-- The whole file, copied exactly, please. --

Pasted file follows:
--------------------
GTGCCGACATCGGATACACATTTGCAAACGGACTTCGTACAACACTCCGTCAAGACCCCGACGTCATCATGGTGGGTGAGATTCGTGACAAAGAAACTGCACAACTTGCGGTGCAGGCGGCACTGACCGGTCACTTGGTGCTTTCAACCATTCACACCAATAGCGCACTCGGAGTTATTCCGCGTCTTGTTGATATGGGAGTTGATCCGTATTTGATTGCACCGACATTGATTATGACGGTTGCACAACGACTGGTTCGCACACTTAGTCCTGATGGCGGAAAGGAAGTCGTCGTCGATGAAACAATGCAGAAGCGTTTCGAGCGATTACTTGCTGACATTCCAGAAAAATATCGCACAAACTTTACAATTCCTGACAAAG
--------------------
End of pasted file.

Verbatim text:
GTGCCGACATCGGATACACATTTGCAAACGGACTTCGTACAACACTCCGTCAAGACCCCGACGTCATCATGGTGGGTGAGATTCGTGACAAAGAAACTGCACAACTTGCGGTGCAGGCGGCACTGACCGGTCACTTGGTGCTTTCAACCATTCACACCAATAGCGCACTCGGAGTTATTCCGCGTCTTGTTGATATGGGAGTTGATCCGTATTTGATTGCACCGACATTGATTATGACGGTTGCACAACGACTGGTTCGCACACTTAGTCCTGATGGCGGAAAGGAAGTCGTCGTCGATGAAACAATGCAGAAGCGTTTCGAGCGATTACTTGCTGACATTCCAGAAAAATATCGCACAAACTTTACAATTCCTGACAAAG